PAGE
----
In a new series for Netflix, staffers for Gwyneth Paltrow’s lifestyle brand Goop dove head-first into the increasingly popular practice of “wellness travel.” But this isn’t just your typical day at the spa. Instead, staffers flew eight hours to test out the healing properties of psychedelic mushrooms.
For the first episode of the all-new series “The Goop Lab,” premiering on Netflix on Jan. 24, four Goopers, as the staffers are called, traveled to Jamaica, where the use of psychedelic mushrooms is legal. In the U.S. the possession and cultivation of magic mushrooms are illegal because they contain the chemical compound psilocybin, which is listed in Schedule I of the federal Controlled Substances Act.
The mission, according to Loehnen, was to “explore psychedelics in a therapeutic setting.” The staffers nominated themselves, and all were seeking slightly different outcomes, ranging from self-exploratory to improving mental health. One staffer simply wanted to feel more creative, two Goopers wanted to work on processing some personal trauma and Loehnen, who also went on the retreat, wanted to have a “psycho-spiritual experience.”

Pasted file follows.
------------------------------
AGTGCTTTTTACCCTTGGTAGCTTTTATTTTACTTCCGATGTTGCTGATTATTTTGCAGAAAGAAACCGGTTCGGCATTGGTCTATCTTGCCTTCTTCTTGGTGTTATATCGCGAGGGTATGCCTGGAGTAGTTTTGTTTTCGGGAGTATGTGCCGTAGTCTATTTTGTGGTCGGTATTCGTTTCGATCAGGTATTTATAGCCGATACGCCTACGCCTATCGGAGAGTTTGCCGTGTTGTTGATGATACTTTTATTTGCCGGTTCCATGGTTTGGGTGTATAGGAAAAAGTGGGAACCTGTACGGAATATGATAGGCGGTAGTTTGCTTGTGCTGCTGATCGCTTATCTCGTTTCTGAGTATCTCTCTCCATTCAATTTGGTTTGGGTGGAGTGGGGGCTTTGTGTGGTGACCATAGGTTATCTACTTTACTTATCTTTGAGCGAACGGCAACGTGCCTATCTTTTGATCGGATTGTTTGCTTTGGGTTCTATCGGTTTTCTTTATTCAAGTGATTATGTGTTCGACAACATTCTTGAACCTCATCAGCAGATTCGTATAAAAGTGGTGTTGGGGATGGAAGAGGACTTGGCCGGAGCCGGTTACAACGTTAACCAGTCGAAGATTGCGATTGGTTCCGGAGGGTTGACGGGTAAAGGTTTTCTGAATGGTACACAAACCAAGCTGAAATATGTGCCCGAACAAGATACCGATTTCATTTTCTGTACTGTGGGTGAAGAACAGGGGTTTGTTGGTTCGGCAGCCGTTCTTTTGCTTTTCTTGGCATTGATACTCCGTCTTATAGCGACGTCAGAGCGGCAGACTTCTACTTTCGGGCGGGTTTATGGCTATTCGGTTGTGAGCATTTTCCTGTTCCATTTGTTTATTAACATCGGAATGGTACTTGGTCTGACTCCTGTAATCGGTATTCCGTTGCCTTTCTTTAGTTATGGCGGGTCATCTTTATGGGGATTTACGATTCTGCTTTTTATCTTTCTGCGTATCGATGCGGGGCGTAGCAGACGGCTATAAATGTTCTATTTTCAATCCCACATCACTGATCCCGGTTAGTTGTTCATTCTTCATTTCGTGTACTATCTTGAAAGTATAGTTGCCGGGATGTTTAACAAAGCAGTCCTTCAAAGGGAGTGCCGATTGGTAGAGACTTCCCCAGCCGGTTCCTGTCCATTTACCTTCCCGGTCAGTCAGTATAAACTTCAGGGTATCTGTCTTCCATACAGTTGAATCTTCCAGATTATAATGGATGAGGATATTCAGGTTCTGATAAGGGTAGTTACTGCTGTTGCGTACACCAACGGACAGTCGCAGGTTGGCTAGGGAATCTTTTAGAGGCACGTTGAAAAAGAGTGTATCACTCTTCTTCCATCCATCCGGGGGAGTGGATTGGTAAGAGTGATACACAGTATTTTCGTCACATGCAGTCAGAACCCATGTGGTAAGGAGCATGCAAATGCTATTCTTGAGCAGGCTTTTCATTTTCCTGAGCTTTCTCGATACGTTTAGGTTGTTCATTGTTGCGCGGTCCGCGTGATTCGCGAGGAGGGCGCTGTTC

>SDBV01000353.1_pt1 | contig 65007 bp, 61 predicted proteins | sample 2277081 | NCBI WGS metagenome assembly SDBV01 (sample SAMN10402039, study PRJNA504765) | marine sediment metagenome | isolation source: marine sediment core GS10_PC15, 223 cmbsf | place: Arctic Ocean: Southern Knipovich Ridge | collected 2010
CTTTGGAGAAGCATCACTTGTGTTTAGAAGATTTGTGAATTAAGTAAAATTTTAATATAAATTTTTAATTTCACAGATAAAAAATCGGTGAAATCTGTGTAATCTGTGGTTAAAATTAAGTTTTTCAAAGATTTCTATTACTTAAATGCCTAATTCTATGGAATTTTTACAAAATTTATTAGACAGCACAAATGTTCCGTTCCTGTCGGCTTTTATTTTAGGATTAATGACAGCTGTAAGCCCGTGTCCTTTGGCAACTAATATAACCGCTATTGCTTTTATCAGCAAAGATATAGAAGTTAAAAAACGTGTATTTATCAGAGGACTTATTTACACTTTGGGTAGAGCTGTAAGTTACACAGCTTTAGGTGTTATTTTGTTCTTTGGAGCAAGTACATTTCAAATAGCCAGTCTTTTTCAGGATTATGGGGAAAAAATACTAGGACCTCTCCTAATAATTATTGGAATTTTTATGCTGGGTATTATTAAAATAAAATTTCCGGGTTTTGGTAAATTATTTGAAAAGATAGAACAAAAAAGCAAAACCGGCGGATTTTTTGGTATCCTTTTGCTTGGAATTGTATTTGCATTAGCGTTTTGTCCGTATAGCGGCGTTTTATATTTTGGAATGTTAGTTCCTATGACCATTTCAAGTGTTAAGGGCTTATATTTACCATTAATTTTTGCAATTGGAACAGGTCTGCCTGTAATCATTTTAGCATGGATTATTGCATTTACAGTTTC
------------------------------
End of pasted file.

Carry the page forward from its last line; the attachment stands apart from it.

Viewers watch several staffers break down in tears at different points after drinking the mushroom tea, talking out loud to the on-site therapists. Meanwhile, Loehnen experiences uncontrollable giggling, saying “I feel like such a cliche.” Yet in the end, several of the staffers note how healing they felt the experience was.
The practice of taking magic mushrooms remains controversial. It’s worth noting, for example, that a 2016 survey fielded by Johns Hopkins researchers and published in the Journal of Psychopharmacology found that of the people who had bad experiences after taking psilocybin mushrooms, 10% felt their “bad trip” put themselves or others in danger. Yet many who experienced the negative side effects of ’shrooms — which can include hallucinations, dizziness, drowsiness, vomiting, and paranoia — still said the experience was “meaningful” and “worthwhile.”
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